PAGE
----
Cost of Living and Multiple Long-Term Conditions Project Part 2 - Banner Image Reflections on the Cost of Living

Categories: Blog, CR Blogs, Events, Projects

“It’s all very well .. seeing the poster .. and the person behind the door, but you can’t get to the person behind the door.”




I wanted to be involved in The Cost of Living and Multiple Long-Term Conditions (MLTCs) project because the experience of those dealing with MLTCs in an economic crisis is overlooked. Those dealing with health complications are faced with circumstances that are twice as challenging and complex, due to the extensive support required. Therefore, it is pivotal that their lived experiences of the cost of living crisis is made visible to the government, council and local communities.

As a Community Researcher, participating in the project has been eye-opening. I have learned about how private and public healthcare systems affect those with multiple health conditions daily, and how each institution can compromise health and finances.

Those unable to afford private health care, and who have terminal illnesses, are sometimes subjected to compromise to their life expectancy, as they are put on extensive waiting lists. However, those who opt for private care are stretched financially as the majority of their income is consumed by medical costs, which are as high as rent payments. Consequently, a strain is placed on the mortgage, childcare and leisurely payments.

At times, the project felt incredibly emotionally charged, especially during the interviews and online focus groups. The residents spoke about how their health conditions conflicted with their ability to work and in effect, reduced disposable income normally used to support themselves and their families. When asked about their current financial circumstances, online focus groups used the chat function to share their current monetary status. This reinforces how sensitive the topic of finances is as not all were comfortable to openly share.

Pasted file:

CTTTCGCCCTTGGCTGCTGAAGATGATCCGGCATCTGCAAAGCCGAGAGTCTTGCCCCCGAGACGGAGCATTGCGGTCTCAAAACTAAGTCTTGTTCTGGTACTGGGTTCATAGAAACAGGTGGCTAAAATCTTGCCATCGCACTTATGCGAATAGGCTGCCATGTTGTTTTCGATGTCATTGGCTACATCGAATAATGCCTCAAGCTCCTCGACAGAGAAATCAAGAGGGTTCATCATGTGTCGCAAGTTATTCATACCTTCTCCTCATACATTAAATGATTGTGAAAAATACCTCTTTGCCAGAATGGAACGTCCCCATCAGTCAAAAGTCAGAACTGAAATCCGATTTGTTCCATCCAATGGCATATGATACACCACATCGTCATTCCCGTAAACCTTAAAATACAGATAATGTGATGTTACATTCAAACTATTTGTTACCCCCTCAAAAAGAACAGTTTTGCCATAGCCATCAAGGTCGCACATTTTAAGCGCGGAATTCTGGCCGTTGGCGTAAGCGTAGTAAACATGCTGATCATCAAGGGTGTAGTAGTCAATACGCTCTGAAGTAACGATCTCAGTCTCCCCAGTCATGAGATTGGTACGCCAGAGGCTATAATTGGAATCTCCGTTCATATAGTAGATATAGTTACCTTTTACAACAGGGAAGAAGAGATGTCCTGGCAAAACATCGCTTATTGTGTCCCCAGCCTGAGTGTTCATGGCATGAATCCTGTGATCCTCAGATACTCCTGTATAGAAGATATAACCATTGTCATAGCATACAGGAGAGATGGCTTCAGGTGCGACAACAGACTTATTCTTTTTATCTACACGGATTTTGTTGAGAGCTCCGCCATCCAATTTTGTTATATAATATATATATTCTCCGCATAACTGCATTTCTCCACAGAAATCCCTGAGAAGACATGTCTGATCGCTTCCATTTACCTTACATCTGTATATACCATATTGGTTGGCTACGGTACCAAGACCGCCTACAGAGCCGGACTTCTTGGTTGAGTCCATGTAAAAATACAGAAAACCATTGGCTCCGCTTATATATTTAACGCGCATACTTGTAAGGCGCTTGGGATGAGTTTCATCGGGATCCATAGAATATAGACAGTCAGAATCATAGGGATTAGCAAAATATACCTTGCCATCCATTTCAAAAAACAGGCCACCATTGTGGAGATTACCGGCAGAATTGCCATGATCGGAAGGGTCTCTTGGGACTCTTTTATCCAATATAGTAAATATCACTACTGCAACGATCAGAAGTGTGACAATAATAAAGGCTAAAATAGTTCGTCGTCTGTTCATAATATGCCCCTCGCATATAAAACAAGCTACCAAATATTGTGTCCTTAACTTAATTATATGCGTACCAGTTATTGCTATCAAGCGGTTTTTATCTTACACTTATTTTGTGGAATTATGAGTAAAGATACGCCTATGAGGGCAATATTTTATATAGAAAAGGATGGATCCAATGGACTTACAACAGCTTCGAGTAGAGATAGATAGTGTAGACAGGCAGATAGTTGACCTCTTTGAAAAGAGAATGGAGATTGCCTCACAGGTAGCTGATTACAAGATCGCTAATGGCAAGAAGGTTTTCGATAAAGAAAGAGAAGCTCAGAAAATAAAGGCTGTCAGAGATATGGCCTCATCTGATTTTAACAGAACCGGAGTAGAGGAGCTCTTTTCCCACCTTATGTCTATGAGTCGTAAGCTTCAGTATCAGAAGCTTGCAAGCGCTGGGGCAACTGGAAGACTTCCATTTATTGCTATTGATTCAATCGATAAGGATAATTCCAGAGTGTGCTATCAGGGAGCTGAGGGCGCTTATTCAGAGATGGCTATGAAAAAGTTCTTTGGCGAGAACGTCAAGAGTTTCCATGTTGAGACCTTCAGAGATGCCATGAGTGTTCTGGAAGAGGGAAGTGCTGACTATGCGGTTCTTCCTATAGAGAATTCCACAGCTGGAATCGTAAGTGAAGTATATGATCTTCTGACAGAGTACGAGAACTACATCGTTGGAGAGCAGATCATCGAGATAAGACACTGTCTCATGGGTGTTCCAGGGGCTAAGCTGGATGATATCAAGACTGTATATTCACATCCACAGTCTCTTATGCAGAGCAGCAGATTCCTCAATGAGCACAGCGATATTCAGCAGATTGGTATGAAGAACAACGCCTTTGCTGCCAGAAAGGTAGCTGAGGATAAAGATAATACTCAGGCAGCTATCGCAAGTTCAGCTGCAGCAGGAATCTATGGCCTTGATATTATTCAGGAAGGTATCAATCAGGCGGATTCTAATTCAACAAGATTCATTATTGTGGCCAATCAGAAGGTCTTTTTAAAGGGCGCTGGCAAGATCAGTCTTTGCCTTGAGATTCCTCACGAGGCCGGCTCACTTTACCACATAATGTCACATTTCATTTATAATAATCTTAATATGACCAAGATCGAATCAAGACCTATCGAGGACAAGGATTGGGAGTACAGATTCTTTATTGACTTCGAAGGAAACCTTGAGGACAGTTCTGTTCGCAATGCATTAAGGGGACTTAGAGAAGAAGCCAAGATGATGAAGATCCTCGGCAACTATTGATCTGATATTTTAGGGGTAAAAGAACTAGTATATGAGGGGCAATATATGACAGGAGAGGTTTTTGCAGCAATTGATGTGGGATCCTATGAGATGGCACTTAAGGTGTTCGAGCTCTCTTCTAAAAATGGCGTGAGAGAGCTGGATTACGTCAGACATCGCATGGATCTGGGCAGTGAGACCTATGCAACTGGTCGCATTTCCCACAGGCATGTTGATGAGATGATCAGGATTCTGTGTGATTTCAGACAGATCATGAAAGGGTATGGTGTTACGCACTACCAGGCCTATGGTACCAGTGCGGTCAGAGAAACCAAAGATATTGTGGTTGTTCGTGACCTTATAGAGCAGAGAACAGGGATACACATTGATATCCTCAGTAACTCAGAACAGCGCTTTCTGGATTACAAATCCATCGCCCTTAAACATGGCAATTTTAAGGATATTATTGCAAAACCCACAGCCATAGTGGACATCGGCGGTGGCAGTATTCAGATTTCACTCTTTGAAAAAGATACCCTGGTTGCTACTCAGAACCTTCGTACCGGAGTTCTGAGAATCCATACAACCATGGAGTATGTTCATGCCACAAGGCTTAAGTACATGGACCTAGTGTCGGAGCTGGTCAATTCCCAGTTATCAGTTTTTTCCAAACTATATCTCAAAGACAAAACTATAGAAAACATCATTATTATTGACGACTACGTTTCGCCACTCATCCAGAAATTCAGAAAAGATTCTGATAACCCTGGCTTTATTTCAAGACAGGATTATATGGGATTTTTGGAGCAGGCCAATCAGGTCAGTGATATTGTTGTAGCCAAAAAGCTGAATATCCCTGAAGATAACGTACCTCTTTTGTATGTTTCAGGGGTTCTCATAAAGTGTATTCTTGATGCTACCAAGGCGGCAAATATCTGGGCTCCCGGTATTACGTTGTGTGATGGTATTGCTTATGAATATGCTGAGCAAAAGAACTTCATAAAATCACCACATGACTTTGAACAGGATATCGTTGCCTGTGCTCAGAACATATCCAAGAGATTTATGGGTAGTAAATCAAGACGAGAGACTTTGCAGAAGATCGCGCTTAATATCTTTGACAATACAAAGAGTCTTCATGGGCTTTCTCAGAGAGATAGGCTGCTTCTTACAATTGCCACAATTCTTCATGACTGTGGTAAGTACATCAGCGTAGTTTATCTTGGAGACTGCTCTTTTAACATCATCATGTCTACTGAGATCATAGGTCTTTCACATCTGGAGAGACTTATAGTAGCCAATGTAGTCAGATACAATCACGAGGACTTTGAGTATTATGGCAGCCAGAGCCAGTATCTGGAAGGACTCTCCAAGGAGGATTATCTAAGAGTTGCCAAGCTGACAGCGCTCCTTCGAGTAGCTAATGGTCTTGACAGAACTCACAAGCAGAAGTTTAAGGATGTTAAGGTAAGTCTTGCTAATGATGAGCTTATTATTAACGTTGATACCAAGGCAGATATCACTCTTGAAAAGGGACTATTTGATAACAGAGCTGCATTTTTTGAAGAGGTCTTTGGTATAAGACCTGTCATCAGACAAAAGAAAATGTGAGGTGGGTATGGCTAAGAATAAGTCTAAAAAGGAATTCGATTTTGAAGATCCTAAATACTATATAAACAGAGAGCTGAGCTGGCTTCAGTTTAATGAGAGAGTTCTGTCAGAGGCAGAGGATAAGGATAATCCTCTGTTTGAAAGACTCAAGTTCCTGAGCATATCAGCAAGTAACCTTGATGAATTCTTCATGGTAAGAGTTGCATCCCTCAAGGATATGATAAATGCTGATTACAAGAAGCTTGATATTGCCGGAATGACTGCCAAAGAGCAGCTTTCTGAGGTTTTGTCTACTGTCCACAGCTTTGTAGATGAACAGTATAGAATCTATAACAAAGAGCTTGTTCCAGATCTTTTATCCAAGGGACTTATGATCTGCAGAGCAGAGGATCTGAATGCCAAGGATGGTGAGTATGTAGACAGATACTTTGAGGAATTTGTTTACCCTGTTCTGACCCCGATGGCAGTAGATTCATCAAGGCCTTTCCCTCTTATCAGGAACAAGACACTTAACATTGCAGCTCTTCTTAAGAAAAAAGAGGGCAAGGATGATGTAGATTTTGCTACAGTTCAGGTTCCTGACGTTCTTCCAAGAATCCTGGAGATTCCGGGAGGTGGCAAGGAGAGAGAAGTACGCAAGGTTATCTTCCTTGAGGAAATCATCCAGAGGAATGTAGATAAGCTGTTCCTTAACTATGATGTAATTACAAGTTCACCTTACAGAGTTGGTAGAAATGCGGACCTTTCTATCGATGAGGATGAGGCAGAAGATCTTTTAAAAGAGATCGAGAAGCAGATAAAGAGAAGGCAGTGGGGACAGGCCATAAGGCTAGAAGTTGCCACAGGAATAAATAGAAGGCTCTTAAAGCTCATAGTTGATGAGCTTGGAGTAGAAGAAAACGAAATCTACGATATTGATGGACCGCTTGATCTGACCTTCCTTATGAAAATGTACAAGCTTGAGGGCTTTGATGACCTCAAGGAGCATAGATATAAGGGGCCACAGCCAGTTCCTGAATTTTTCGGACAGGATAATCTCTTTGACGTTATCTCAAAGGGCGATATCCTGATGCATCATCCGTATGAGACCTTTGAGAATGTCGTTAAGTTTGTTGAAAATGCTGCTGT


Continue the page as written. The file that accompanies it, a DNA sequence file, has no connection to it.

However, as conversations progressed during the online focus groups, I found that participants became at ease with how similar their experiences were. The participants began to express how they came from larger households with limited income, including leaseholders and tenants. I noticed a collective conversation about the pressures of having to cut out leisurely activities for children and allocate expenditure to energy bills.



Feedback From Participants

Participant A:

“I’m concerned and there's a lot of pressure on a lot of people. Mm. The centres are all shutting down. We've got nobody really that we can pinpoint to say, go to them, they can help you, you know. It's all very well going and seeing the poster up there and the person behind the door, but you can't get to the person behind the door.”


This quote stuck out strongly for me because it highlights the urgency of a community of vulnerable people who feel denied the access to support. Throughout interviews, participants explained local councils and employers extend minimal support. Residents are provided false advertisements of support but rarely are extended the resources to manage their current lived experiences.